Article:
// the PIN data is read into the APDU buffer
    // at the offset ISO7816.OFFSET_CDATA
    // the PIN data length = byteRead
    if ( pin.check(buffer, ISO7816.OFFSET_CDATA,byteRead) == false )
      ISOException.throwIt(SW_VERIFICATION_FAILED);
  } // end of validate method
} // end of class Wallet
The PIN is used in smart cards to protect data from unauthorized access. The number of unsuccessful tries in using the PIN can be recorded. The card will be blocked if the number of unsuccessful tries exceeds the maximum number of allowed tries. After the applet is successfully selected, the PIN must be validated before any other instruction can be performed on the applet.
Example wallet applet code

Implementing error checking

Error checking is an essential part of software development. In many cases, error checking counts for half of the development work.

Error checking is particularly important in smart card application development. An undetected error can cause the card to be blocked or result in the loss of critical data stored in the card.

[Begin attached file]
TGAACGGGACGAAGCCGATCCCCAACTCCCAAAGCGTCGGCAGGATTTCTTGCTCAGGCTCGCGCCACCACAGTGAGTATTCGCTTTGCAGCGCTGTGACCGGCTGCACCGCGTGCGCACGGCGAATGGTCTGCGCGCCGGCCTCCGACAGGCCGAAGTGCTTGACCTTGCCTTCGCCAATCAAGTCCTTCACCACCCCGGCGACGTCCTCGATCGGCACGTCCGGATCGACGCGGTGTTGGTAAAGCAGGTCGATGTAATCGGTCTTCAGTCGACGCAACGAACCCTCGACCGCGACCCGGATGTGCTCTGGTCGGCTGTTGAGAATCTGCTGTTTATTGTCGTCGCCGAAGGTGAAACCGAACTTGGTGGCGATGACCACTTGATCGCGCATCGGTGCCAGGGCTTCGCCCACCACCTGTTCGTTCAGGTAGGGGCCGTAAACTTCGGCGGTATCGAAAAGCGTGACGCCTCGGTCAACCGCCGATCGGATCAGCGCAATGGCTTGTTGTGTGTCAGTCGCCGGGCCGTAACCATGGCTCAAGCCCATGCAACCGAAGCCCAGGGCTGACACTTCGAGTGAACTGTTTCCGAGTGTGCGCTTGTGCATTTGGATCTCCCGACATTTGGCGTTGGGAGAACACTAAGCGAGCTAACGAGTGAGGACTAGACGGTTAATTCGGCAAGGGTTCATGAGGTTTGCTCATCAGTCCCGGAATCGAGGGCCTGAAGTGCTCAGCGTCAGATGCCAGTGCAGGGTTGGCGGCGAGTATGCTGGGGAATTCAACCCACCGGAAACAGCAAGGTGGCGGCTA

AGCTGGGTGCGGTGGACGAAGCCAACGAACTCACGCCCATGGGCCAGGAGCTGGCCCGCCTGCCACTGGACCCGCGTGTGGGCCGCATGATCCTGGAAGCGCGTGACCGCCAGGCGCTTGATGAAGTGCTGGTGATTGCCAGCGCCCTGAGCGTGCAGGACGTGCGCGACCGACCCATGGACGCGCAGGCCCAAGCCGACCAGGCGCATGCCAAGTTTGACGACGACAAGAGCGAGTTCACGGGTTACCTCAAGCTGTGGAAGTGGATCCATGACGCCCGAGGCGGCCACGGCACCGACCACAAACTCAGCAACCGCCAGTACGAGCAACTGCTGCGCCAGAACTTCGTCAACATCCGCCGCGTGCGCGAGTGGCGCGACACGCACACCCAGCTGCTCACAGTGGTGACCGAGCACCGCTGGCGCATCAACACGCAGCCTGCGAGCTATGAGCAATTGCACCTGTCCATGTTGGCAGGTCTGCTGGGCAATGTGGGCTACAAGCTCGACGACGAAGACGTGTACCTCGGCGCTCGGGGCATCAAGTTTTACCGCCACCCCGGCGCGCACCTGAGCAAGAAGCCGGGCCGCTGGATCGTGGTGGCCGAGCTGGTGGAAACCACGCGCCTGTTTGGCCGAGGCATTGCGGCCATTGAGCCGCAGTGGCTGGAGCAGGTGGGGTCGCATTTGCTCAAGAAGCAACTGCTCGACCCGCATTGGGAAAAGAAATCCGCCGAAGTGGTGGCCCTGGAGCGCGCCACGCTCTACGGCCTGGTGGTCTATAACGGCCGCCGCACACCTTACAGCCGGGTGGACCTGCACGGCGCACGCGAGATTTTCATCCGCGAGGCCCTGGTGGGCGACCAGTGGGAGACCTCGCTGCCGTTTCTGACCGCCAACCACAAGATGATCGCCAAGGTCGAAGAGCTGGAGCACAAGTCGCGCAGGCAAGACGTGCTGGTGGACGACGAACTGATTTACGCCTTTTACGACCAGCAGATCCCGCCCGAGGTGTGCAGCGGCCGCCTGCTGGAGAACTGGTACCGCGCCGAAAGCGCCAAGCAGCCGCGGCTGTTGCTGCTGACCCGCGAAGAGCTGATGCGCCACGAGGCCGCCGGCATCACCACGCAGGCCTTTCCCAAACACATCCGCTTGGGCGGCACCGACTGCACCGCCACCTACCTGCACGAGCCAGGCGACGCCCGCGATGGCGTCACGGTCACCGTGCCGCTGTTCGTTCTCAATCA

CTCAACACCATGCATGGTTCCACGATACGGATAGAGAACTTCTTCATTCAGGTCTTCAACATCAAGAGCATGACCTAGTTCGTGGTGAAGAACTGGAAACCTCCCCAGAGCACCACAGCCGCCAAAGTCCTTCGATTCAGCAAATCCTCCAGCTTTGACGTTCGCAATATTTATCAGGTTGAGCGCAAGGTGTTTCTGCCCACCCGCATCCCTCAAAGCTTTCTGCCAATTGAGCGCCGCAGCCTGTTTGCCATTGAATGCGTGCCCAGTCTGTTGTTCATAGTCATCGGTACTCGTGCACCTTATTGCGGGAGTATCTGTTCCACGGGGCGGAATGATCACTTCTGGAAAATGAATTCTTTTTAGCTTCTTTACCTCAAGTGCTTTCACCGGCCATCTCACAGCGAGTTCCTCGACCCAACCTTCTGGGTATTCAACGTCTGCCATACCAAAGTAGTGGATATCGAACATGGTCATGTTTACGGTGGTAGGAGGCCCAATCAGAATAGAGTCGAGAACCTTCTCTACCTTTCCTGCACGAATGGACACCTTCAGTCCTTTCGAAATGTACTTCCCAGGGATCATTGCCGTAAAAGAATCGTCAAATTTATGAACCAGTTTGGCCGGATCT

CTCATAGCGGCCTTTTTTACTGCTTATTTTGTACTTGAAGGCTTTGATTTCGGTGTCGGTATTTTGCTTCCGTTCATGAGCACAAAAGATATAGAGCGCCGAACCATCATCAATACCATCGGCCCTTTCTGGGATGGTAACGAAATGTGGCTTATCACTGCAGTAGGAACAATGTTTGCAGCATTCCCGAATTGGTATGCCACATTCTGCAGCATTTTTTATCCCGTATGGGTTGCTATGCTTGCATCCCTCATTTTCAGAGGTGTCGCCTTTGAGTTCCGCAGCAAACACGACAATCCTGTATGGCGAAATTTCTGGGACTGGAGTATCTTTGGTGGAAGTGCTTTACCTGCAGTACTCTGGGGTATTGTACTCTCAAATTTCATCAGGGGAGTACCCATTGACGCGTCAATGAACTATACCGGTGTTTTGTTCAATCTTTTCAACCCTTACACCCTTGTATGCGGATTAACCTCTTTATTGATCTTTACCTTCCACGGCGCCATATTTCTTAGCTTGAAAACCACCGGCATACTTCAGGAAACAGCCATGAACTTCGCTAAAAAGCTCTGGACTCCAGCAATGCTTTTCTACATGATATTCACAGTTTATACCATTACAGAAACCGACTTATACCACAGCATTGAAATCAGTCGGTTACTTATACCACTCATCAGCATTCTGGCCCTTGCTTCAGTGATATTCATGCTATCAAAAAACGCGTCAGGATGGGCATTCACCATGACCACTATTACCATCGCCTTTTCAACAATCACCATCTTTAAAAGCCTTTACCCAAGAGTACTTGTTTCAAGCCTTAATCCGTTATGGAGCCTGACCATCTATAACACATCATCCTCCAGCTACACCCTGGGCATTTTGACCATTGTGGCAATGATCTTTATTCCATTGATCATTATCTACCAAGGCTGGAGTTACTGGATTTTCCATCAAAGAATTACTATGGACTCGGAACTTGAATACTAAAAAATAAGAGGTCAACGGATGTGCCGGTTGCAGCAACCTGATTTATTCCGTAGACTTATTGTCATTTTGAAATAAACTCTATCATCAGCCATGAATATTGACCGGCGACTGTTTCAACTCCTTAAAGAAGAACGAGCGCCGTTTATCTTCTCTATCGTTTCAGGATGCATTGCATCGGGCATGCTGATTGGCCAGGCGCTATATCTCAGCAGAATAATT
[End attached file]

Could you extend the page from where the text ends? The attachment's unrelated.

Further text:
Once an applet is installed in a smart card, it interfaces with the outside world only through APDU commands. Even though ISO 7816 sets the protocol standard, the applet and the terminal application must agree upon the significance of the value in each field of an APDU command.

In the above wallet applet code, much attention is devoted to detecting illegal or ill-formatted commands. In this example, the APDU commands are examined to ensure that the APDU header bytes (CLA, INS, P1, and P2) are set correctly, that the Lc or Le field matches with the data field length, that the PIN has been verified before a transaction, and that the balance and transaction amounts are valid.